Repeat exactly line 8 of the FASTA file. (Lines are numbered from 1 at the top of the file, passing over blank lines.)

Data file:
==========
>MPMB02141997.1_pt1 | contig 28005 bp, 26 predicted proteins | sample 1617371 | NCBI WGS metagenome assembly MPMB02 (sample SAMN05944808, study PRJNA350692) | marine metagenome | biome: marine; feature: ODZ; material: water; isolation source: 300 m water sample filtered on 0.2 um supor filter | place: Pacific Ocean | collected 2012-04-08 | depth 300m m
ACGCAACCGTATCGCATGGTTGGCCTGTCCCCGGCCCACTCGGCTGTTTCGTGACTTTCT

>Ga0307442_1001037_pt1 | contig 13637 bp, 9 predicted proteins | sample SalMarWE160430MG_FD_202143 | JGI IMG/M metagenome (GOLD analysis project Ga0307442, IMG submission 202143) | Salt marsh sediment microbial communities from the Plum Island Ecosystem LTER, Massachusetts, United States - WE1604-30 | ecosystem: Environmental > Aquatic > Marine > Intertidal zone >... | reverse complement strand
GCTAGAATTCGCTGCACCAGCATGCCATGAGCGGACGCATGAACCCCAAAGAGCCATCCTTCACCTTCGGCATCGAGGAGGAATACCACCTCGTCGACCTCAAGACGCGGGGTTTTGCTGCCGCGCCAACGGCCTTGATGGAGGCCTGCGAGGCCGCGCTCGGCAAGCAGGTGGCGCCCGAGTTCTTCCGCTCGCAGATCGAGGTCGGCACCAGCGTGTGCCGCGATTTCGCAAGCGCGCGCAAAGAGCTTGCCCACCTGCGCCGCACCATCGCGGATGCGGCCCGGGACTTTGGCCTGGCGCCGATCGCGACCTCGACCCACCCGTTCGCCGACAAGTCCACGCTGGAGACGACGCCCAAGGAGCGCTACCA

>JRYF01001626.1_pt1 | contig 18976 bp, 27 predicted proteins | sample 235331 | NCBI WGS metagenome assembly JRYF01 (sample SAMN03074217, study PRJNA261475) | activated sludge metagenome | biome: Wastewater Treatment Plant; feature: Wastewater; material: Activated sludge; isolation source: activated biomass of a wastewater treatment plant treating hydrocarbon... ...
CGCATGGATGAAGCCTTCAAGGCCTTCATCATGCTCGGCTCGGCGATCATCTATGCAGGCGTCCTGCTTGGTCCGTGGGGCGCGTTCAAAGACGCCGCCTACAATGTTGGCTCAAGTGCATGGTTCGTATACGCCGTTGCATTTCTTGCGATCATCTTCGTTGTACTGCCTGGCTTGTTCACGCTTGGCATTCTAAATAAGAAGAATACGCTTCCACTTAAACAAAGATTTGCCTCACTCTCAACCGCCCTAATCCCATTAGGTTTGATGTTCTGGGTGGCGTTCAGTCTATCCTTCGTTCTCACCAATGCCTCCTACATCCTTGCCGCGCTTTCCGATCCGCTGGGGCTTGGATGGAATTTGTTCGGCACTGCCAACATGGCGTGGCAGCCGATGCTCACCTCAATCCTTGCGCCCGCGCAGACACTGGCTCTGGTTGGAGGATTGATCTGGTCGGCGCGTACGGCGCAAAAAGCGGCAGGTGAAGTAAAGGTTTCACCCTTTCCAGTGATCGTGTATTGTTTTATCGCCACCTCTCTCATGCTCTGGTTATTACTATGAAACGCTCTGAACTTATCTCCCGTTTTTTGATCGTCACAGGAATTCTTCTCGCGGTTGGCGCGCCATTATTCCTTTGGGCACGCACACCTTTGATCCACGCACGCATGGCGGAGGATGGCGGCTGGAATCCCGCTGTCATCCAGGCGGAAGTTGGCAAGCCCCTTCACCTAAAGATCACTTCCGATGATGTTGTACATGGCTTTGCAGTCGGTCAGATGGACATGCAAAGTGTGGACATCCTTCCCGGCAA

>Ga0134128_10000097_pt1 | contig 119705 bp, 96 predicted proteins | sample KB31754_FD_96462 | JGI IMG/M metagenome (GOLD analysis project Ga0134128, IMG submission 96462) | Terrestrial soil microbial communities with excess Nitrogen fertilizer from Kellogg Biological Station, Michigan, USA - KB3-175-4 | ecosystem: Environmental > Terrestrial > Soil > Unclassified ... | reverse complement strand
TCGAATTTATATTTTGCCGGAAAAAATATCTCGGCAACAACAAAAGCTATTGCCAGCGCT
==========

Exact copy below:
TCGAATTTATATTTTGCCGGAAAAAATATCTCGGCAACAACAAAAGCTATTGCCAGCGCT